Vytorin (Ezetimibe/simvastatin) Doesn’t Work; You Wouldn’t Know.

Apr 7th, 2008 | By | Category: Medicine

Vytorin Ad

In the past few months, I bet you’ve seen at least one ad like these. When I first saw these ads, I was impressed.

Most direct-to-consumer drug advertising is loathsome, filled with moronic non sequiturs–what does kayaking have to do with a nucleoside analog used to treat herpes–or simply build up anxiety about a problem, offering no explanation as to how the drug helps.

These ads, for a combination pill meant to treat high cholesterol, are actually quite clever in explaining how the drug should work–a combination of blocking cholesterol production by your liver (a gift of your parent’s genes) and blocking the absorption of cholesterol you eat.

Memorable, clear, informative; too bad the drug doesn’t work.

The results of our study showed that the addition of ezetimibe to the highest recommended dose of simvastatin did not reduce the intima–media thickness of the carotid-artery wall in this cohort of patients with familial hypercholesterolemia, despite significant incremental reductions in levels of both LDL cholesterol and C-reactive protein. The primary outcome, the change in the mean intima–media thickness, did not differ significantly between the two study groups, nor did the secondary outcome measures.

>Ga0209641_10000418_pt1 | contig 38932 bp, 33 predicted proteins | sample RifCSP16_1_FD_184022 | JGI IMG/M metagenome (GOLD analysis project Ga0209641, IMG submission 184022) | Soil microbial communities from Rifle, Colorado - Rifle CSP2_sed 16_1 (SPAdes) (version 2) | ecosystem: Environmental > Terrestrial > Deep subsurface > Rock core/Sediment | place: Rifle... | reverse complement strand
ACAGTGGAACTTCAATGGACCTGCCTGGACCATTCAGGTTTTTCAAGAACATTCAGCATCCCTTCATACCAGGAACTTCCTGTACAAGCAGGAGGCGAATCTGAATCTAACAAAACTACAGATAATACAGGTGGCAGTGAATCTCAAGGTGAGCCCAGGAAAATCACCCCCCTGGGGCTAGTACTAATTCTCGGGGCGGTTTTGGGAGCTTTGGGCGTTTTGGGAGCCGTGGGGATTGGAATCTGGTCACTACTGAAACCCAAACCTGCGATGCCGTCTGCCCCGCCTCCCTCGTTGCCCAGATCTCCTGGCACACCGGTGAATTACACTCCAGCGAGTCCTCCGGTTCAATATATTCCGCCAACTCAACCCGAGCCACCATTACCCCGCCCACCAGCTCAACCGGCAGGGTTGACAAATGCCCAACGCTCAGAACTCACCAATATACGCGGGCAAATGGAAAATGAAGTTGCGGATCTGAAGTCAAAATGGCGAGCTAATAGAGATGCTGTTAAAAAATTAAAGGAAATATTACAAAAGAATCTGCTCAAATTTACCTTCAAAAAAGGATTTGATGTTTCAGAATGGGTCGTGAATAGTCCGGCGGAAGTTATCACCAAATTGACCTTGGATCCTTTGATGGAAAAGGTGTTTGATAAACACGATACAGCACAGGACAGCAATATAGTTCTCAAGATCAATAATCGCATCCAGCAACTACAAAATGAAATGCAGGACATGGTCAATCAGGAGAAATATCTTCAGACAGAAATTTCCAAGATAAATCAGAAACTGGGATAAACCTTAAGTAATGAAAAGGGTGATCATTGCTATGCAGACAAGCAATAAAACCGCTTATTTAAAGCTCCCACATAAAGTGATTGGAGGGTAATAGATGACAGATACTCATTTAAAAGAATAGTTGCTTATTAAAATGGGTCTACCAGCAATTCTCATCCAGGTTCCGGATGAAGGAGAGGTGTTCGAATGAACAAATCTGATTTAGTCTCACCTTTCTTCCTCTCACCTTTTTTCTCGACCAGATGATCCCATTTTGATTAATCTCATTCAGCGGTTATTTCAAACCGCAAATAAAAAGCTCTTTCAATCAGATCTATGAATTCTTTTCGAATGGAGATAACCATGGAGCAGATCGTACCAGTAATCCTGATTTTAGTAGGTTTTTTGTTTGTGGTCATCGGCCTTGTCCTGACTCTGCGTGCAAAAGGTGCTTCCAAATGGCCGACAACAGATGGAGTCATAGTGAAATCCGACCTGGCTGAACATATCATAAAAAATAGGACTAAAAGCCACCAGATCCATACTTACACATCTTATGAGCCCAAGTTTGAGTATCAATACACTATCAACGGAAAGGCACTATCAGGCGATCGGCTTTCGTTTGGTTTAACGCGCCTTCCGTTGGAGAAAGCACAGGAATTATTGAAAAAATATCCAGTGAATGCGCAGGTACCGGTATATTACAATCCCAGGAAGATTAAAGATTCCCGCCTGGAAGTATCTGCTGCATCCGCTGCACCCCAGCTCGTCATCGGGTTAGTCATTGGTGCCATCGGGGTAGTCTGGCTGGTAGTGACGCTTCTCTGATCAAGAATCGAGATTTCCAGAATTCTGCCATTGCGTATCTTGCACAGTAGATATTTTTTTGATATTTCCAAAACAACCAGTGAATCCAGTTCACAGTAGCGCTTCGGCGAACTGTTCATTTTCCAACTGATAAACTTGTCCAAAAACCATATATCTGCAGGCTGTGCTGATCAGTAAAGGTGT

In plain English, this combo pill didn’t stop the arteries from getting clogged with cholesterol any better than the older drug alone. In fact, the older statin drugs–available as much cheaper generics now–do a better job on what you, as a patient, would care about.

The vast majority of people exposed to these ads probably don’t know this, and will never know that the drugs didn’t work, that you’re better off with a vastly cheaper drug, that the company that makes Vytorin sat on the negative results in this study while racking up billions of dollars in sales. My suspicion is that many people will continue to ‘ask your doctor about Vytorin,’ as the ad suggests. And this is why even exemplary direct-to-consumer drug advertising is so damn irritating.